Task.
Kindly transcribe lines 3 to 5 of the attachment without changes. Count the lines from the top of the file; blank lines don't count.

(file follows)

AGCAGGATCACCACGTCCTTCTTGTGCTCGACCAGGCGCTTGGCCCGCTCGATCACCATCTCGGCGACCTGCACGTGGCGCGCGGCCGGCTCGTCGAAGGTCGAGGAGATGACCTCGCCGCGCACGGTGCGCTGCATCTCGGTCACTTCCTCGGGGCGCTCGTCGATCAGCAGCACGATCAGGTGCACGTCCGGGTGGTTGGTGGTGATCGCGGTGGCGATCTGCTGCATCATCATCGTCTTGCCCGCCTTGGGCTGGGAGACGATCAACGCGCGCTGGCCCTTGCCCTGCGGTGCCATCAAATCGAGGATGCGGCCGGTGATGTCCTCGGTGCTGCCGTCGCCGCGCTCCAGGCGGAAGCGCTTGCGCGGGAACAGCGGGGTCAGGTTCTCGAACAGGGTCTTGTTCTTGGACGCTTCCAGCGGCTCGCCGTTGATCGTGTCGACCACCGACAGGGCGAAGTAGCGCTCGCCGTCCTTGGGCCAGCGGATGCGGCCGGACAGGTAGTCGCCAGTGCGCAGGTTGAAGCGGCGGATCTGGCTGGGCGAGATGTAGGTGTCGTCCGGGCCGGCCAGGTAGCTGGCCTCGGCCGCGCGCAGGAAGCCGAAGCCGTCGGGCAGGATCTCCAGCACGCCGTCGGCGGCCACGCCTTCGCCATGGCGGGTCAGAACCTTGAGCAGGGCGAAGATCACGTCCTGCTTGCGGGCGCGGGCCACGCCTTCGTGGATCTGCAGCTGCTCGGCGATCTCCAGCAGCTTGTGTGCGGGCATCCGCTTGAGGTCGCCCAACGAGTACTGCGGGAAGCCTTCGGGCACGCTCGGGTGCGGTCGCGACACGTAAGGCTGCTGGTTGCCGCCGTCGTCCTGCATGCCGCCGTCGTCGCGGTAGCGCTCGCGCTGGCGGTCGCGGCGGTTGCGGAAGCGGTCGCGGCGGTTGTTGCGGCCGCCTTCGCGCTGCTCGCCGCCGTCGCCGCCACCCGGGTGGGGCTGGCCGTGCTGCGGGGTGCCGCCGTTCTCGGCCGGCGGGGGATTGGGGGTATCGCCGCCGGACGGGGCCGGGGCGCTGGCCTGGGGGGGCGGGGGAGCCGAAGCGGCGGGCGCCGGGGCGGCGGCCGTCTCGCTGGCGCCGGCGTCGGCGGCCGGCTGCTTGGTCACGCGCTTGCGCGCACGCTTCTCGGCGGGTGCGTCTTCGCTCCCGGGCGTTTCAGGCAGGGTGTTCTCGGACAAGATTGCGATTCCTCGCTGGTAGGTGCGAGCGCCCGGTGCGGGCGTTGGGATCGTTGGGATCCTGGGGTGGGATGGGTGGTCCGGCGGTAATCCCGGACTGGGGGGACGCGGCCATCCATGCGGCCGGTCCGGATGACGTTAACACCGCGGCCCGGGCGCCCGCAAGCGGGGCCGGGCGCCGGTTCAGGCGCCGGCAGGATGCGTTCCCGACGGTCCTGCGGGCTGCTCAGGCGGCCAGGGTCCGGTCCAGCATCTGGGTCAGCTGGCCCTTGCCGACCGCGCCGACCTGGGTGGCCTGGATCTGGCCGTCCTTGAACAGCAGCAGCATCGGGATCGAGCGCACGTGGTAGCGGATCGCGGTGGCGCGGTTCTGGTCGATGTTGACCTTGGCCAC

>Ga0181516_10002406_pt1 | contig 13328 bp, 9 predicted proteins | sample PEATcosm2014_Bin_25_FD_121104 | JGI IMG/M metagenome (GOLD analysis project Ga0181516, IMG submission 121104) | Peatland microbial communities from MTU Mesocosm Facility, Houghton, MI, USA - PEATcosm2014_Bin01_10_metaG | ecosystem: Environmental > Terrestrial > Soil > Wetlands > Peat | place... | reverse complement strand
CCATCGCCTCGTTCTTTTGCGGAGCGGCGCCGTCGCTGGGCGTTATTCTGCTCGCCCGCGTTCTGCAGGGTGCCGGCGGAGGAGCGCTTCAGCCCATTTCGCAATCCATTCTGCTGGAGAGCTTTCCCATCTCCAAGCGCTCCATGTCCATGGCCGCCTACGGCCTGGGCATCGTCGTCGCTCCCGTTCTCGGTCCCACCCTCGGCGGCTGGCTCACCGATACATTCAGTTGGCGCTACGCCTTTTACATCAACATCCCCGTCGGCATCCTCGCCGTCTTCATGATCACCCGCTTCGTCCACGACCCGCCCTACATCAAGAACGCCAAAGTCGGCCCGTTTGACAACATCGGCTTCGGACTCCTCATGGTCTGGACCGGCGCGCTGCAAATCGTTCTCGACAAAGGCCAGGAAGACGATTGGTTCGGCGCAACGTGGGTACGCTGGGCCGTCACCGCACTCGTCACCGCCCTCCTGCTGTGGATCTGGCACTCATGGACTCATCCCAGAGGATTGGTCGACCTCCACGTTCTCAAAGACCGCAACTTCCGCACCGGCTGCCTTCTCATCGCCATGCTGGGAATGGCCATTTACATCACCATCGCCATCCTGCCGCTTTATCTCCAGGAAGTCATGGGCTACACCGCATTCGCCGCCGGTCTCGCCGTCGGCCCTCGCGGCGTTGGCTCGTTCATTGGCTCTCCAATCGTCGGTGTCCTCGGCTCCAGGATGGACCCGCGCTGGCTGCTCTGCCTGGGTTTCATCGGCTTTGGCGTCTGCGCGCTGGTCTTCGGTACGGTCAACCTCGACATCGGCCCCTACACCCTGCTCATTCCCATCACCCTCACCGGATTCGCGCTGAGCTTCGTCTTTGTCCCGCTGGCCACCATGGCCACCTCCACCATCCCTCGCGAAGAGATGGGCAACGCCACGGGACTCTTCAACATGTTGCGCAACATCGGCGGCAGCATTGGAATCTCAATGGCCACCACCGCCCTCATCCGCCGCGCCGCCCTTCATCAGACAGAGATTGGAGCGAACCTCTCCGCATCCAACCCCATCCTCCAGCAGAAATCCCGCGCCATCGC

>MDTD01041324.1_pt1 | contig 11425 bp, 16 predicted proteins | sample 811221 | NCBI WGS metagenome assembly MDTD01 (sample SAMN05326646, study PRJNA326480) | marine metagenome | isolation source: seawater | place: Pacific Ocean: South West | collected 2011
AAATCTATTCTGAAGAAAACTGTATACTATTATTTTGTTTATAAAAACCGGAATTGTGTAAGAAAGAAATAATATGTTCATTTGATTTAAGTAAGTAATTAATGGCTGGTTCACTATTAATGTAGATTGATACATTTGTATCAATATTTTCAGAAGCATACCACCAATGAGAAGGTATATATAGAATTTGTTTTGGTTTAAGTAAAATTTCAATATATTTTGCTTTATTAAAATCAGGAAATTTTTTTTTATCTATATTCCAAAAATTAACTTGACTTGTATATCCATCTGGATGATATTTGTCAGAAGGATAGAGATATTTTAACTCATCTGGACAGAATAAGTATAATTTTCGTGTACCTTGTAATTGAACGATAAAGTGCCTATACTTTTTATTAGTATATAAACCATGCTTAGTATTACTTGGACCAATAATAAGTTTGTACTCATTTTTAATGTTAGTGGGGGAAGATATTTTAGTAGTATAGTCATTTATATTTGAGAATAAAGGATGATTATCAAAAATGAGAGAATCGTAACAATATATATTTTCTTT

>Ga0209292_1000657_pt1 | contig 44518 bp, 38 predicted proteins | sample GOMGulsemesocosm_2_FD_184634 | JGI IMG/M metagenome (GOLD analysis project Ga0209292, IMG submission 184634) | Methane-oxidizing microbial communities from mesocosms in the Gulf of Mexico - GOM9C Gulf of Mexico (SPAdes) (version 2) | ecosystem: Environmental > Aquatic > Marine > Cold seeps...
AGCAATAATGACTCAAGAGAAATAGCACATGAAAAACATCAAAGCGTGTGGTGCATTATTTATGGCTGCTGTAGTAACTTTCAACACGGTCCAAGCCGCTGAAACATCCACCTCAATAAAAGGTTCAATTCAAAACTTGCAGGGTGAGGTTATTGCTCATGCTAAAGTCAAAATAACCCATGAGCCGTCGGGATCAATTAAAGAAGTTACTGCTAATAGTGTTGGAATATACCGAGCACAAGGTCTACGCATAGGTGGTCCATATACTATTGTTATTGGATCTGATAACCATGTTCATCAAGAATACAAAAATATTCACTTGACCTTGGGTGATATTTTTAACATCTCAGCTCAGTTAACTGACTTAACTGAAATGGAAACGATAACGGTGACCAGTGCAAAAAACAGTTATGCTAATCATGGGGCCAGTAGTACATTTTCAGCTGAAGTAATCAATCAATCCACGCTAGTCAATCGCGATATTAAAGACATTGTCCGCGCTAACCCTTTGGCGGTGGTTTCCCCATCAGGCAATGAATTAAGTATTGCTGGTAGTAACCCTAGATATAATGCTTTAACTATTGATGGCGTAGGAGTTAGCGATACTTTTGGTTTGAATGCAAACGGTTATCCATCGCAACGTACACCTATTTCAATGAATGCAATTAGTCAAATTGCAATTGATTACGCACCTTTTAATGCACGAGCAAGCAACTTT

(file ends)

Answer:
CCATCGCCTCGTTCTTTTGCGGAGCGGCGCCGTCGCTGGGCGTTATTCTGCTCGCCCGCGTTCTGCAGGGTGCCGGCGGAGGAGCGCTTCAGCCCATTTCGCAATCCATTCTGCTGGAGAGCTTTCCCATCTCCAAGCGCTCCATGTCCATGGCCGCCTACGGCCTGGGCATCGTCGTCGCTCCCGTTCTCGGTCCCACCCTCGGCGGCTGGCTCACCGATACATTCAGTTGGCGCTACGCCTTTTACATCAACATCCCCGTCGGCATCCTCGCCGTCTTCATGATCACCCGCTTCGTCCACGACCCGCCCTACATCAAGAACGCCAAAGTCGGCCCGTTTGACAACATCGGCTTCGGACTCCTCATGGTCTGGACCGGCGCGCTGCAAATCGTTCTCGACAAAGGCCAGGAAGACGATTGGTTCGGCGCAACGTGGGTACGCTGGGCCGTCACCGCACTCGTCACCGCCCTCCTGCTGTGGATCTGGCACTCATGGACTCATCCCAGAGGATTGGTCGACCTCCACGTTCTCAAAGACCGCAACTTCCGCACCGGCTGCCTTCTCATCGCCATGCTGGGAATGGCCATTTACATCACCATCGCCATCCTGCCGCTTTATCTCCAGGAAGTCATGGGCTACACCGCATTCGCCGCCGGTCTCGCCGTCGGCCCTCGCGGCGTTGGCTCGTTCATTGGCTCTCCAATCGTCGGTGTCCTCGGCTCCAGGATGGACCCGCGCTGGCTGCTCTGCCTGGGTTTCATCGGCTTTGGCGTCTGCGCGCTGGTCTTCGGTACGGTCAACCTCGACATCGGCCCCTACACCCTGCTCATTCCCATCACCCTCACCGGATTCGCGCTGAGCTTCGTCTTTGTCCCGCTGGCCACCATGGCCACCTCCACCATCCCTCGCGAAGAGATGGGCAACGCCACGGGACTCTTCAACATGTTGCGCAACATCGGCGGCAGCATTGGAATCTCAATGGCCACCACCGCCCTCATCCGCCGCGCCGCCCTTCATCAGACAGAGATTGGAGCGAACCTCTCCGCATCCAACCCCATCCTCCAGCAGAAATCCCGCGCCATCGC

>MDTD01041324.1_pt1 | contig 11425 bp, 16 predicted proteins | sample 811221 | NCBI WGS metagenome assembly MDTD01 (sample SAMN05326646, study PRJNA326480) | marine metagenome | isolation source: seawater | place: Pacific Ocean: South West | collected 2011
AAATCTATTCTGAAGAAAACTGTATACTATTATTTTGTTTATAAAAACCGGAATTGTGTAAGAAAGAAATAATATGTTCATTTGATTTAAGTAAGTAATTAATGGCTGGTTCACTATTAATGTAGATTGATACATTTGTATCAATATTTTCAGAAGCATACCACCAATGAGAAGGTATATATAGAATTTGTTTTGGTTTAAGTAAAATTTCAATATATTTTGCTTTATTAAAATCAGGAAATTTTTTTTTATCTATATTCCAAAAATTAACTTGACTTGTATATCCATCTGGATGATATTTGTCAGAAGGATAGAGATATTTTAACTCATCTGGACAGAATAAGTATAATTTTCGTGTACCTTGTAATTGAACGATAAAGTGCCTATACTTTTTATTAGTATATAAACCATGCTTAGTATTACTTGGACCAATAATAAGTTTGTACTCATTTTTAATGTTAGTGGGGGAAGATATTTTAGTAGTATAGTCATTTATATTTGAGAATAAAGGATGATTATCAAAAATGAGAGAATCGTAACAATATATATTTTCTTT